Moving to Virginia: A lesson in American history

Published 10:26 am Wednesday, April 22, 2015

Andrew visited Colonial Williamsburg for the first time with his girlfriend, Kayla, in March 2013. Pictured is the Governor’s Palace, once the home of Patrick Henry and Thomas Jefferson. -- COURTESY

Andrew visited Colonial Williamsburg for the first time with his girlfriend, Kayla, in March 2013. Pictured is the Governor’s Palace, once the home of Patrick Henry and Thomas Jefferson. — COURTESY

Prior to moving to Virginia late last year, I knew very little about the people or places associated with the birth of America.

I knew George Washington was the first President of the United States and Commander-In-Chief of the Continental Army; that Jamestown was the first settlement; and that the United States declared its independence from Great Britain on July 4, 1776.

I knew of and for what the Declaration of Independence and the Articles of Confederation stood, and I could recite the National Anthem, Pledge of Allegiance and Preamble by heart. Outside of that, my knowledge of early American history is pretty much a crap shoot.

My historical studies in high school were more focused upon the state that I grew up in, Ohio.

I could tell you all about the Wright brothers, inventors of the first airplane, who were born in Dayton; the 23 astronauts and eight presidents from Ohio, the latter of which is tied with Virginia for the most; Thomas A. Edison, inventor of the light bulb and phonograph, who was born in Milan; Commodore Oliver Hazard Perry, who led the Navy to a decisive victory at the Battle of Lake Erie during the War of 1812; and former Ohio State track-and-field star Jesse Owens, an African-American who won four gold medals at the 1936 Olympics in Nazi Germany.

I was taught about Native Americans and the Great Serpent Mount near Cincinnati; that the Industrial Revolution turned Ohio into one of the largest iron and steel producers in the country; how an abundance of ports and railroads traveling in all directions helped the state become the heart of the nation’s transportation system; and the role that Ohio played in World War II.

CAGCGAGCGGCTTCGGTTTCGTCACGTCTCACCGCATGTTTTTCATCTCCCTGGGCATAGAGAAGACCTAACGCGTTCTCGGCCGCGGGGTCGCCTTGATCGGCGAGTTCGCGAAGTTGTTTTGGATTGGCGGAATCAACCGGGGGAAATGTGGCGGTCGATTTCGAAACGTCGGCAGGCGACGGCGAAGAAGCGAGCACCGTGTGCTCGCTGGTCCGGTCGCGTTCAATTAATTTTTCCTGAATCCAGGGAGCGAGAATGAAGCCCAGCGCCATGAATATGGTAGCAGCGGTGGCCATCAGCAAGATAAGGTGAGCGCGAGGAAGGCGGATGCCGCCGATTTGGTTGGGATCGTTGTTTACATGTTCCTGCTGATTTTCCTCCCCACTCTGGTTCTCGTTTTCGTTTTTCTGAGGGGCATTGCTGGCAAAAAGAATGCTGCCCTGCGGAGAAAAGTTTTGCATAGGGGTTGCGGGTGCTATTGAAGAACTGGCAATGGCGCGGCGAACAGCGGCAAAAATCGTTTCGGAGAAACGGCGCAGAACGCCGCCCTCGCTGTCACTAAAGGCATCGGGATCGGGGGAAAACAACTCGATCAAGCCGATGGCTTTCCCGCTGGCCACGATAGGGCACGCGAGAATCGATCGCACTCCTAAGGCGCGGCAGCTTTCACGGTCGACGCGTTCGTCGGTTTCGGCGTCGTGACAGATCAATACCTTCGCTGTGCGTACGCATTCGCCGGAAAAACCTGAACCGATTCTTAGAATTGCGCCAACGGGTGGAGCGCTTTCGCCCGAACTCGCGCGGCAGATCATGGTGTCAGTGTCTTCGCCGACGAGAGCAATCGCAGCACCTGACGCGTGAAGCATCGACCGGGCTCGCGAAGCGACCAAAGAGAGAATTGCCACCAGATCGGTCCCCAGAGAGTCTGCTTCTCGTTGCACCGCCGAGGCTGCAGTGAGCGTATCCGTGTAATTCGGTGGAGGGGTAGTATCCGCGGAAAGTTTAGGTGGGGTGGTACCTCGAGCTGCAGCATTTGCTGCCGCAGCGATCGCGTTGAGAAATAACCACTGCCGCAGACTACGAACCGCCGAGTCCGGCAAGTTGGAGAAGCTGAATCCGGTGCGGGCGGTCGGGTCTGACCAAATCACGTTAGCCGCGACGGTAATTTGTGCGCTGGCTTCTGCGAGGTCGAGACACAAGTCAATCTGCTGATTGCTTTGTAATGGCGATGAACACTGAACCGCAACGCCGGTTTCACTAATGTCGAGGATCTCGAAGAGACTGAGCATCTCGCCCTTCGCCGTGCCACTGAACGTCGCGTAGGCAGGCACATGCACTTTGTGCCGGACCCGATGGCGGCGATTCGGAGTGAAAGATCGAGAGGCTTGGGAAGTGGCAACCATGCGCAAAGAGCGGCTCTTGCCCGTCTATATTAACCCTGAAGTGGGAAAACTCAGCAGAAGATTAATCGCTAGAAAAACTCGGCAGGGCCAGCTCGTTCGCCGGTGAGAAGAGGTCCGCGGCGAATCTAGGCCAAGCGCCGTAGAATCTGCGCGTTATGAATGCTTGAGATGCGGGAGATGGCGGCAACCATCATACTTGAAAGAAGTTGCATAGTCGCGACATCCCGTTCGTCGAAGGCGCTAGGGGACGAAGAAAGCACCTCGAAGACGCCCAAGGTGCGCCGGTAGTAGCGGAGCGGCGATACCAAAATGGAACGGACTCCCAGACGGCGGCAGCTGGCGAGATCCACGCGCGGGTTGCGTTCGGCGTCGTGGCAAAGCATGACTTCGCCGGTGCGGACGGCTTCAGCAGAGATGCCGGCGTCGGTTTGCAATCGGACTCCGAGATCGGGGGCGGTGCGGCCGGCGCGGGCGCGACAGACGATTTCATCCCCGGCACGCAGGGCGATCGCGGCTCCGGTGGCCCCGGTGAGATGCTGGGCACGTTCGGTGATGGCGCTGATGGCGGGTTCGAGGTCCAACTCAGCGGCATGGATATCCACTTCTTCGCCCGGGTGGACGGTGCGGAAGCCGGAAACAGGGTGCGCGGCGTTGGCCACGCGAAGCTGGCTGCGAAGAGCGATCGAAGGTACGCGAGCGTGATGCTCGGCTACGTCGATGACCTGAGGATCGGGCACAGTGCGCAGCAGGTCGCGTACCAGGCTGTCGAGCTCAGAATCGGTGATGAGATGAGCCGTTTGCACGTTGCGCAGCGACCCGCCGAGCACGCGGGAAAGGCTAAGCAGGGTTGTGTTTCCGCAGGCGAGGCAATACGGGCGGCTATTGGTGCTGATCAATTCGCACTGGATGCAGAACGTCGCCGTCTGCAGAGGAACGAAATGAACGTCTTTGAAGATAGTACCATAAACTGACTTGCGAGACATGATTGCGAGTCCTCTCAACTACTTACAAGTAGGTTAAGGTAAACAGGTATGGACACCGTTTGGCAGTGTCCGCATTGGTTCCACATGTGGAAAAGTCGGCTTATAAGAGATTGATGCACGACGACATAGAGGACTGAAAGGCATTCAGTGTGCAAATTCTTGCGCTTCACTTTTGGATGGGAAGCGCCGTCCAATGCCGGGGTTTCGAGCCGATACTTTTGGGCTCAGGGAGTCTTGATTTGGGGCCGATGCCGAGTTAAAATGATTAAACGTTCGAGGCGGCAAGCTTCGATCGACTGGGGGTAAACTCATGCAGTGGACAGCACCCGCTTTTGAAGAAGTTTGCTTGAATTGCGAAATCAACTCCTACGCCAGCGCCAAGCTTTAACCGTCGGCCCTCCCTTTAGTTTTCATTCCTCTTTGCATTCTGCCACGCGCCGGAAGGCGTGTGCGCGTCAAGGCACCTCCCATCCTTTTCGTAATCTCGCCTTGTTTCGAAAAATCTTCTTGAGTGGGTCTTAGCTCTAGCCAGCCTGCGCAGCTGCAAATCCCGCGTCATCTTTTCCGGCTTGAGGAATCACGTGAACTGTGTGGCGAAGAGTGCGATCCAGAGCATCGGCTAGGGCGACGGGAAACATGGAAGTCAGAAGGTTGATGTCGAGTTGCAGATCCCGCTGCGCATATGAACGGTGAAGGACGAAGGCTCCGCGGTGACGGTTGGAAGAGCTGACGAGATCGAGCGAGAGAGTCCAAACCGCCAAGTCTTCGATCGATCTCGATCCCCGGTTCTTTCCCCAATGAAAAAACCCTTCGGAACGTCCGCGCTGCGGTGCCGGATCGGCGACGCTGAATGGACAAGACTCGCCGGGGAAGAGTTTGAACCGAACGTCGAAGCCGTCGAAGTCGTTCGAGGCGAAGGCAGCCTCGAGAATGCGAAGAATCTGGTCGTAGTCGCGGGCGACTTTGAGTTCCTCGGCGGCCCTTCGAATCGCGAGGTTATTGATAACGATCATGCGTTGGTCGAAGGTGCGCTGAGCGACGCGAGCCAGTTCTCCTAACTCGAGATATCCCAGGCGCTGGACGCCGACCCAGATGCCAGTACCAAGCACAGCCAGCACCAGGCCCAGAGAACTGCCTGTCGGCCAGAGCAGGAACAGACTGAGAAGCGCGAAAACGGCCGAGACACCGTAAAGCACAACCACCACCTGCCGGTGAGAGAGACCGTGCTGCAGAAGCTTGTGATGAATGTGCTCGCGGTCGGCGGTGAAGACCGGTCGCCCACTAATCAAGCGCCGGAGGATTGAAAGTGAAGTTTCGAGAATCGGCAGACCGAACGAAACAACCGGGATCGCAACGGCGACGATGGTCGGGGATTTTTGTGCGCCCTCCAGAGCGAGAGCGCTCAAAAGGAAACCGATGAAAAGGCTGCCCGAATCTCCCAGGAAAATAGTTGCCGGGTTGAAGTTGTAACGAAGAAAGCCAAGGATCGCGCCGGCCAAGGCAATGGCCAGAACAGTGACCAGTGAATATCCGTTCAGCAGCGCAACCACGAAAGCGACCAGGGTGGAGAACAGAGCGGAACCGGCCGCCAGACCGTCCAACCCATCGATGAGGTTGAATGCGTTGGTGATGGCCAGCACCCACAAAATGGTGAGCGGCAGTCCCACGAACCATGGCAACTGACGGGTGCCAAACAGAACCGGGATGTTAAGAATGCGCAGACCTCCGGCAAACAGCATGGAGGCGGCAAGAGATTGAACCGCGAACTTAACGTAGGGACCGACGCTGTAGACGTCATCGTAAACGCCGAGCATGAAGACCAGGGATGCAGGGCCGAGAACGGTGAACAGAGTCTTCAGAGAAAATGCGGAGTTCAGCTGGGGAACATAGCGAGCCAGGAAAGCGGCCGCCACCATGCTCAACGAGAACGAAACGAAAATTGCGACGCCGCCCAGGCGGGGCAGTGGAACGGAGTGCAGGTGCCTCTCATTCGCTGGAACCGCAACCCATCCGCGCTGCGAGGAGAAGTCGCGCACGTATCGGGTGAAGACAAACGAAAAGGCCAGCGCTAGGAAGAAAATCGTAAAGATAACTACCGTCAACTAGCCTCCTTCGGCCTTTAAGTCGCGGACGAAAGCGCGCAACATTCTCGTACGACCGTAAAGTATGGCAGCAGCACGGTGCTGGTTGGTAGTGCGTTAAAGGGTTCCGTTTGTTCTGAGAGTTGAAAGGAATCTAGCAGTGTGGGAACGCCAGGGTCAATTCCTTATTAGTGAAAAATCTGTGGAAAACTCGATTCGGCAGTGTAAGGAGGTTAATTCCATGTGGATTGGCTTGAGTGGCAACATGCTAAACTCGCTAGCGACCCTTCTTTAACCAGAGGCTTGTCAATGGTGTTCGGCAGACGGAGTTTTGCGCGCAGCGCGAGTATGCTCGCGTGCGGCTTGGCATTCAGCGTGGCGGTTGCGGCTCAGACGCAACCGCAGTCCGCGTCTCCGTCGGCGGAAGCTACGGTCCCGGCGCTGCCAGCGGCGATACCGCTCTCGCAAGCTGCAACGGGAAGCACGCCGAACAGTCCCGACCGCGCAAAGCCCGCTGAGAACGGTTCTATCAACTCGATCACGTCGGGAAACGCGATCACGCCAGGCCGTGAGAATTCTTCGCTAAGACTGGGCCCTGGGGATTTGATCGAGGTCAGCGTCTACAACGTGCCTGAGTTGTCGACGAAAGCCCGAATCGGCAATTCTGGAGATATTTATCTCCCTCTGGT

It makes sense to teach about and place emphasis on the location in which you live, but that logic hinders me today because of the fact that I no longer live there.

I didn’t realize that my knowledge of American history was lacking until I met my girlfriend in college. She had lived in Virginia for most of her life, and the first time we visited her family in the commonwealth, we drove through Colonial Williamsburg. I was fearful that she would think that I was dumb when I halfheartedly asked her what was so special about the settlement.

My fright was for naught, as she simply proceeded to tell me that it was once the capital of Virginia. But the conversation was revisited that night at dinner with her family, and that’s when I knew that my Ohio high school education hadn’t prepared me for such a moment.

“In what city did the American Revolution come to an end,” her mother asked me, as I sat there with a puzzled look on my face.

“Where did Confederate General Robert E. Lee surrender to the Union?”

“What was the name of the slave that led a rebellion and killed his owners?”

Fast forward to the present day, almost two years after this dinner. I now know that the answers to the aforementioned questions are Yorktown, Appomattox Court House and Nat Turner, whom I wrote about in The Tidewater News’ Progress 2015.

History is fascinating, and was always my favorite subject (does gym class count?) growing up. I just wish that my high school, and schools nationwide for that matter, were forced to teach a curriculum that included early American history. I would have been able to answer those questions correctly when they were first asked if that were the case, as opposed to recalling only lectures about historical information related to Ohio.

It’s now fallen upon my shoulders to learn what I was not taught during my years of formal education. Luckily, living in Virginia is a history lesson of its own.

ANDREW LIND is a staff writer for The Tidewater News. He can be reached at 562-3187.